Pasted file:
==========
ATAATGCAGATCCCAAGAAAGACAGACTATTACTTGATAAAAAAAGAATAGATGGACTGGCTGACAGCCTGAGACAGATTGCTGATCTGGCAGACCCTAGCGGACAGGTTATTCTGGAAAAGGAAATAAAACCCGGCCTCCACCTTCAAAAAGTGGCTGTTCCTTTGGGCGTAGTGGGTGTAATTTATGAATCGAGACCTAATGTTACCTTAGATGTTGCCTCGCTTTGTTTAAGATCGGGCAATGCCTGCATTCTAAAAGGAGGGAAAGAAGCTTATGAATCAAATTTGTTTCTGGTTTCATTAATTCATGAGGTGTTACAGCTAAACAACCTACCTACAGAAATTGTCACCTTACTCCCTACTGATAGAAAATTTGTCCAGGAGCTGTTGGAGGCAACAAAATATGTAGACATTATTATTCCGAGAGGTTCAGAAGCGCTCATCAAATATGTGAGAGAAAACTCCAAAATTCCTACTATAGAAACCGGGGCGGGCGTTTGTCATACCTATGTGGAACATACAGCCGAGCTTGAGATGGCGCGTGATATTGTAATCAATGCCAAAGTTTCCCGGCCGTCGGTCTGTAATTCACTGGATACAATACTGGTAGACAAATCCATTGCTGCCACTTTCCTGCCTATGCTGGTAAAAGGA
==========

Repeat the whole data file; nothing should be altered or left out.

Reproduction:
ATAATGCAGATCCCAAGAAAGACAGACTATTACTTGATAAAAAAAGAATAGATGGACTGGCTGACAGCCTGAGACAGATTGCTGATCTGGCAGACCCTAGCGGACAGGTTATTCTGGAAAAGGAAATAAAACCCGGCCTCCACCTTCAAAAAGTGGCTGTTCCTTTGGGCGTAGTGGGTGTAATTTATGAATCGAGACCTAATGTTACCTTAGATGTTGCCTCGCTTTGTTTAAGATCGGGCAATGCCTGCATTCTAAAAGGAGGGAAAGAAGCTTATGAATCAAATTTGTTTCTGGTTTCATTAATTCATGAGGTGTTACAGCTAAACAACCTACCTACAGAAATTGTCACCTTACTCCCTACTGATAGAAAATTTGTCCAGGAGCTGTTGGAGGCAACAAAATATGTAGACATTATTATTCCGAGAGGTTCAGAAGCGCTCATCAAATATGTGAGAGAAAACTCCAAAATTCCTACTATAGAAACCGGGGCGGGCGTTTGTCATACCTATGTGGAACATACAGCCGAGCTTGAGATGGCGCGTGATATTGTAATCAATGCCAAAGTTTCCCGGCCGTCGGTCTGTAATTCACTGGATACAATACTGGTAGACAAATCCATTGCTGCCACTTTCCTGCCTATGCTGGTAAAAGGA